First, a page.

OmniMark provides several features that allow you to manipulate the attribute values that are a central aspect of SGML and XML. There are two kinds of attributes: element attributes, which are specified in the start tag of an element, and data attributes, which are specified in an external entity declaration.
In general, OmniMark uses the keyword
attribute to refer to element attributes, and
data-attribute to refer to data attributes. There are exceptions to this, as follows:
data-attributesshelf to refer to the selected data attribute
In these cases, either
data-attribute can be used.
The "%v" format item allows you to manipulate or display the attributes of the currently opened element, except when it is used in the body of an
external-data-entity rule, in which case it allows you to access the entity's data attributes.
When you want to access the value of an attribute that belongs to an element or entity reference that is not currently open, the
using prefix can be used.
You can test for the type of attribute or data attribute by using the
attribute is or
data-attribute is test. For example:
attribute foo is name
This test will succeed if that attribute "foo" is of type "name", and fail otherwise. Alternately, you can test whether an attribute or data attribute is not of a specified type:
attribute foo isnt name
If you try to test an attribute or data attribute that isn't declared in the element or entity reference currently being examined, OmniMark will generate an error message and the program will halt. This type of error is easily avoided, however, by using the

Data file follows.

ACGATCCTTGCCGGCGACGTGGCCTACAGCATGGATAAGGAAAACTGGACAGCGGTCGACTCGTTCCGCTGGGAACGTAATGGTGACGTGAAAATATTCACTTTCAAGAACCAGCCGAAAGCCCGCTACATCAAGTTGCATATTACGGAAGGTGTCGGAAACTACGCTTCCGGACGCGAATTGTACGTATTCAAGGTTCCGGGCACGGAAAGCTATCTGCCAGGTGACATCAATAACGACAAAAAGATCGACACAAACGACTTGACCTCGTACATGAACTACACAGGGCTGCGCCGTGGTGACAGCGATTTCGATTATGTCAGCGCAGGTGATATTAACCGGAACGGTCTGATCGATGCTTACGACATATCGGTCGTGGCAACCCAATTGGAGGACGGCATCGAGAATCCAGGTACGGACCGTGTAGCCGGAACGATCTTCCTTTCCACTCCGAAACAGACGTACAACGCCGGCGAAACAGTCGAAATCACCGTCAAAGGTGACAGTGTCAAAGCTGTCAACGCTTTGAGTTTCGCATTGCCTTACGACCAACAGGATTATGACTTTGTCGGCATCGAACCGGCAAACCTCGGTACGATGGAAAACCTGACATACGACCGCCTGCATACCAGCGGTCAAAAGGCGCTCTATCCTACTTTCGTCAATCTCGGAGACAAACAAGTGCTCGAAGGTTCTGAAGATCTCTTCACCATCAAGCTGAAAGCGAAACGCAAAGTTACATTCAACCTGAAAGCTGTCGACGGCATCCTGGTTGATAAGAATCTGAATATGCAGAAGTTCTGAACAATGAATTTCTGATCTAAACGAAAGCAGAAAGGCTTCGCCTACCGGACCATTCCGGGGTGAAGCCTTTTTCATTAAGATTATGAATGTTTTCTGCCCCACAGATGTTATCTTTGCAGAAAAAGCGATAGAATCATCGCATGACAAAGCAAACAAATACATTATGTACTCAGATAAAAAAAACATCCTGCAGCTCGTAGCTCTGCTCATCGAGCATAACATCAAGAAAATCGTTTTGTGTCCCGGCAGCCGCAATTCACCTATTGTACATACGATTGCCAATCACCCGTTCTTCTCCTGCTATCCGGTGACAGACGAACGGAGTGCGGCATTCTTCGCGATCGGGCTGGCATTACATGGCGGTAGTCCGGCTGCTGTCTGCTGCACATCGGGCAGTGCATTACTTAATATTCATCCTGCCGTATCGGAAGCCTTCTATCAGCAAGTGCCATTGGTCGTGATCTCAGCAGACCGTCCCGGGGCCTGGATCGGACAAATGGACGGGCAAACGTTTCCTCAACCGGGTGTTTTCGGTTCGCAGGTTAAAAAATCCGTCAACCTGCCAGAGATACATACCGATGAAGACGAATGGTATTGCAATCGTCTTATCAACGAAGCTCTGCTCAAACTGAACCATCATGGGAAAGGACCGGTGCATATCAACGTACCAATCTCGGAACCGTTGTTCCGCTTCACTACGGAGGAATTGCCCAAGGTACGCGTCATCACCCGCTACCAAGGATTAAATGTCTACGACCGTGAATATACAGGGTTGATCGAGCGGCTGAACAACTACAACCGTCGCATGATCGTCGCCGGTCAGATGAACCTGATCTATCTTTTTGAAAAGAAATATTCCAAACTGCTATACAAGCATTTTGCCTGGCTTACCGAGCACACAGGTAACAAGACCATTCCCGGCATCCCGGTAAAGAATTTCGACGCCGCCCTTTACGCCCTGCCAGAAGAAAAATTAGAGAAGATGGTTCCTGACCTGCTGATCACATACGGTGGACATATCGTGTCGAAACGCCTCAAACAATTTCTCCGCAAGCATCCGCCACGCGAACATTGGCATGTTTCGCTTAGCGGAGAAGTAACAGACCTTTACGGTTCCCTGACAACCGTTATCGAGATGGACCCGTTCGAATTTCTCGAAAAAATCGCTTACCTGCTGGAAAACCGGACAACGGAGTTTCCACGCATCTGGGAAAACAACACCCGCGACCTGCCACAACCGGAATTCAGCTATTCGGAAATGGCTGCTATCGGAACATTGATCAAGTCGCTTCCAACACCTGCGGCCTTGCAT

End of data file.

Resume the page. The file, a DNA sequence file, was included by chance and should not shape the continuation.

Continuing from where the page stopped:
is defaulted, or
is implied test. For example, you could use the
is specified test to make sure that attribute "foo" exists prior to testing for its type.
OmniMark also provides two built-in shelves which store all of the declared or specified attributes of an element or external entity. These are the
data-attributes shelves. Note, however, that there are some restrictions on how these shelves can be manipulated.
OmniMark treats list-valued attributes as shelves, also with a variety of restrictions. Where the
attributes shelf allows you to manipulate the values of the various attributes of an element, list-valued attributes can be individually treated as shelves, and the various values of that attribute can be referenced using the
[...] keyword. For example, the following code refers to the third value of the attribute "foo":
The restrictions on how list-valued attributes can be treated as shelves are as follows:
[...]keyword, the entire list of values will be selected as if it were a single string with the individual values separated by a space.
has keytest is not permitted on a list-valued attribute.
Attribute aliases can be defined by the
repeat over action and the
using prefix. An attribute alias serves to simplify attribute identification when more than one opened element has an attribute with the same name.
An attribute alias can be specified for any form of
repeat over loop or
using prefix. Within such a context, the attribute alias name takes precedence over an element attribute or data attribute of the same name. If the alias name happens to be the same as an attribute name, the use of that name always refers to the attribute associated with the alias.
The only time an attribute alias is required is when either
repeat over or
using is used with
specified data-attributes. In these cases, an alias is required so that the selected attribute or attributes can be properly identified within the situation created by the
repeat over loop or
key of indexer is applied in these situations, the real name of the attribute is returned, not the alias name.
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